The History

The 3,000 islands of Riau province straddle Malacca Straits, one of the oldest and business trading routes in the world. For centuries the islands have provided a safe haven to traders and sailors from Europe, India and China and as a result they have strong foreign historical links. Riau, which includes a large part of East Sumatra, is the heartland of the Malays and the source of Indonesia's Malay-based national language. The first book of Malay grammar, called Bustanul Katibin, was written and published here in 1857 and foreign seafarers and traders also adopted Malay in the 14th and 15th centuries so that they could communicate and be successful, effectively creating a language of trade and power.

 

The Malacca Kingdom played a leading role in the history of the area since it's founding in 1402 by Parameswara. With the arrival of the Portuguese however, a period of wars for control of the Malay states around the Straits, began. The situation was aggravated with the arrival of the Dutch and British in the early 17th century. A turbulent conflict followed which was partially resolved by the Treaty of London in 1824, which gave the Dutch control of all territories claimed by European countries south of Singapore. This area included Riau, and effectively severed its links with Johor and the mainland. The Dutch subjugated and dissolved the rebellious Riau Sultanate in 1911, but the province's influence remained strong.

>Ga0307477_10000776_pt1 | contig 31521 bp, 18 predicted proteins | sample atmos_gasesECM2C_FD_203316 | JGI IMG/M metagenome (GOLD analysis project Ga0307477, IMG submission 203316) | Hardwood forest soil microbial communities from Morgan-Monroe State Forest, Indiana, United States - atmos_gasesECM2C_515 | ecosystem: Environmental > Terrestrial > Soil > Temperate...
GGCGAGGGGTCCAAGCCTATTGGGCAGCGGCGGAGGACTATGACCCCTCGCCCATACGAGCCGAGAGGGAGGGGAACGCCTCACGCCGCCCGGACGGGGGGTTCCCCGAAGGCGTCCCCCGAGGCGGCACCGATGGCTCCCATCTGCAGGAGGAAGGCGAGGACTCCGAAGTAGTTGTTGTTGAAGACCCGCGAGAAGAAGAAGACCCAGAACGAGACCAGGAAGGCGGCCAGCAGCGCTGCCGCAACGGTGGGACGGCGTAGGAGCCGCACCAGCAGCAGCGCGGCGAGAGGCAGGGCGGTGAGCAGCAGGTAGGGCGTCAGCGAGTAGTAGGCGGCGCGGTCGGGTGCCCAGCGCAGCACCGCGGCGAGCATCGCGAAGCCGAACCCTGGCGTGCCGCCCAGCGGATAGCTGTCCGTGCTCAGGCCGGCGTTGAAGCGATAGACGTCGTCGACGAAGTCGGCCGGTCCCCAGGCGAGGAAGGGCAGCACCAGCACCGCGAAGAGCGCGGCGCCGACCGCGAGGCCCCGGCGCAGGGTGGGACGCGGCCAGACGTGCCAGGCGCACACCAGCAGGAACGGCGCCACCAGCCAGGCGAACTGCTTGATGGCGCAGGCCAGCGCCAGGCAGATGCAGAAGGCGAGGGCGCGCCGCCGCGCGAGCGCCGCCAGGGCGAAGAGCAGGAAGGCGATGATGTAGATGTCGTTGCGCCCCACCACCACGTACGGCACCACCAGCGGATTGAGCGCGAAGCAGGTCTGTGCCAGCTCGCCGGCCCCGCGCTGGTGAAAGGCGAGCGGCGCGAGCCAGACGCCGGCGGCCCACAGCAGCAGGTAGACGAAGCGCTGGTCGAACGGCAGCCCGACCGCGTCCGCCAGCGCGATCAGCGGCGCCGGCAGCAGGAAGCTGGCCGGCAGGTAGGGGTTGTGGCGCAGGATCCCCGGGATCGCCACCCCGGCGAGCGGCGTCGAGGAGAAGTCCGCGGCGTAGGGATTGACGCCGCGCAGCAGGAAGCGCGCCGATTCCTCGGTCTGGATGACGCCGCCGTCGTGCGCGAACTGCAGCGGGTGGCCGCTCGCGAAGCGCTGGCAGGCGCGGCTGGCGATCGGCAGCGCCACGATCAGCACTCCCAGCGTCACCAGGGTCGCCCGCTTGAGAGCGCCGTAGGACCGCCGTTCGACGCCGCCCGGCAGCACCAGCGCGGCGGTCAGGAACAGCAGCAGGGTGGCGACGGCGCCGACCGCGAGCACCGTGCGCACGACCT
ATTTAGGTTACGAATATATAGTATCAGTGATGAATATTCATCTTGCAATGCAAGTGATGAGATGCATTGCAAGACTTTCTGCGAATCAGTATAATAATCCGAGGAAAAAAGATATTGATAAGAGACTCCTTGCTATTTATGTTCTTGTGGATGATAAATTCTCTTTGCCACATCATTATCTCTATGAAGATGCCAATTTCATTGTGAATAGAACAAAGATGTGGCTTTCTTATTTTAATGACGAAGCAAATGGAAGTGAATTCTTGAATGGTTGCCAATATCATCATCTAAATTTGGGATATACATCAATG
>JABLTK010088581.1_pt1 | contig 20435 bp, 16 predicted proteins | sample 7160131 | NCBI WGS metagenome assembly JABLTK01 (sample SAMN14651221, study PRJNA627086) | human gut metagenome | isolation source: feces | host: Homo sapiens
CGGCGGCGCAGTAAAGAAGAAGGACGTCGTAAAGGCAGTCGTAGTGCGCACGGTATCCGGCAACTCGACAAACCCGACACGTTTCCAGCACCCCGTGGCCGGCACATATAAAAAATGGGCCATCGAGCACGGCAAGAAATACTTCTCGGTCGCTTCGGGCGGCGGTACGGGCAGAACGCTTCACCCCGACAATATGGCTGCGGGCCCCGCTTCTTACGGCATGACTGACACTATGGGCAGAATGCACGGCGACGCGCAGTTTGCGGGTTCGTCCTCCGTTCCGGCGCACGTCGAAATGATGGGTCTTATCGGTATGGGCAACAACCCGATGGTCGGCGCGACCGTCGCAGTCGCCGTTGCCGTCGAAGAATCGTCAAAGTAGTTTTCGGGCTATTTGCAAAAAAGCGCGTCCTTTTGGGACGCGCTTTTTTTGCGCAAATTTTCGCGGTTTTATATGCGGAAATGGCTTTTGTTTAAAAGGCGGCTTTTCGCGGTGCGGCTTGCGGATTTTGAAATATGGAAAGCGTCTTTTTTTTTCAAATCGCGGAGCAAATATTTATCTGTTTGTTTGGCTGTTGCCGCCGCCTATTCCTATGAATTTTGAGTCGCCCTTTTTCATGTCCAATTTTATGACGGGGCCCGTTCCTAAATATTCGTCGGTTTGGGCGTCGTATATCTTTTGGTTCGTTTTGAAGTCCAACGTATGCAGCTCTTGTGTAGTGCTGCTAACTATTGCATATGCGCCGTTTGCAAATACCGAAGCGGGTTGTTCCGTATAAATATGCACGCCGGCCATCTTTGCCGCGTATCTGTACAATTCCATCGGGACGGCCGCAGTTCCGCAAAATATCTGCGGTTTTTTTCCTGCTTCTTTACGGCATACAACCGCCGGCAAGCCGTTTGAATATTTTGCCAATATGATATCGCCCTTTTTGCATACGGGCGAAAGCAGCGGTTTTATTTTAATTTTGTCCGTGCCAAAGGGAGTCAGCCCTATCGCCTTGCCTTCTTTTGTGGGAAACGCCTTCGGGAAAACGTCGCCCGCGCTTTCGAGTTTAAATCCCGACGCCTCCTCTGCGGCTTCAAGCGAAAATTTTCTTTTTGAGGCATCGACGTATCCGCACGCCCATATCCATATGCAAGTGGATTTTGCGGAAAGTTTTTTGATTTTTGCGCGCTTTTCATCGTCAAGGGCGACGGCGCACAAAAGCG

Pekanbaru, the provincial capital lies in Sumatra, just east of Bukit Barisan mountain range and is developing quickly. It only became the provincial capital in 1959.

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